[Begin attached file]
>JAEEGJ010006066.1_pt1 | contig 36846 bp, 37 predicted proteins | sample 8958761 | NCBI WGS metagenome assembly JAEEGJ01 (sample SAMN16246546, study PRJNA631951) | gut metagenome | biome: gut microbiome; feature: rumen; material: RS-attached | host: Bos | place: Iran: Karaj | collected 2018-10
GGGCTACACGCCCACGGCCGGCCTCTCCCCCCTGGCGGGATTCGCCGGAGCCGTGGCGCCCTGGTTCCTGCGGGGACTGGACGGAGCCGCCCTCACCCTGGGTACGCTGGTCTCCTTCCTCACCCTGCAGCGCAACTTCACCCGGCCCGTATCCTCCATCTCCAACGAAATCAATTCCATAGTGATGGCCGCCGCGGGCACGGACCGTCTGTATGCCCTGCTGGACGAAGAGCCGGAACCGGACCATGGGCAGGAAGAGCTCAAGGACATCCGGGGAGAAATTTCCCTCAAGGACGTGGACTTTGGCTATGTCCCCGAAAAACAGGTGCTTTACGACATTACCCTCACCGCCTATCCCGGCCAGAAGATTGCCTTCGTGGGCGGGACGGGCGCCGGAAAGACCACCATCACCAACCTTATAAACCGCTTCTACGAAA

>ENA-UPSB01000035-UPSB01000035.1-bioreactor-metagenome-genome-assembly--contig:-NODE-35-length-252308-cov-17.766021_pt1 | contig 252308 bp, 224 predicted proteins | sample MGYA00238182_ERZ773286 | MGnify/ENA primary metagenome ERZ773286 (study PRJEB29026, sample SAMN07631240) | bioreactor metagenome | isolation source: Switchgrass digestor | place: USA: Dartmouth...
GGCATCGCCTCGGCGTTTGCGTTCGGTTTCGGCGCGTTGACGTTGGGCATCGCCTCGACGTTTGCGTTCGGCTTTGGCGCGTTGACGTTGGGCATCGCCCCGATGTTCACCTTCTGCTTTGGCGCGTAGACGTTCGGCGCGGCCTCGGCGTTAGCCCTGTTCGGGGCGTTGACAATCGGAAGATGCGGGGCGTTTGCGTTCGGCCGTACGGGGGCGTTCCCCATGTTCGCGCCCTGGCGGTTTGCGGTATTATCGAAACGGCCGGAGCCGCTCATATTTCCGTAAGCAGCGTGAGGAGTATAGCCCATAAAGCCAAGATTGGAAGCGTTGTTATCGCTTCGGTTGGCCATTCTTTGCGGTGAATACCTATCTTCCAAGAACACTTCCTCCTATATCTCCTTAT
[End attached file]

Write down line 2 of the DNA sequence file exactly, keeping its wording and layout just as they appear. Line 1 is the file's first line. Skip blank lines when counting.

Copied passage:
GGGCTACACGCCCACGGCCGGCCTCTCCCCCCTGGCGGGATTCGCCGGAGCCGTGGCGCCCTGGTTCCTGCGGGGACTGGACGGAGCCGCCCTCACCCTGGGTACGCTGGTCTCCTTCCTCACCCTGCAGCGCAACTTCACCCGGCCCGTATCCTCCATCTCCAACGAAATCAATTCCATAGTGATGGCCGCCGCGGGCACGGACCGTCTGTATGCCCTGCTGGACGAAGAGCCGGAACCGGACCATGGGCAGGAAGAGCTCAAGGACATCCGGGGAGAAATTTCCCTCAAGGACGTGGACTTTGGCTATGTCCCCGAAAAACAGGTGCTTTACGACATTACCCTCACCGCCTATCCCGGCCAGAAGATTGCCTTCGTGGGCGGGACGGGCGCCGGAAAGACCACCATCACCAACCTTATAAACCGCTTCTACGAAA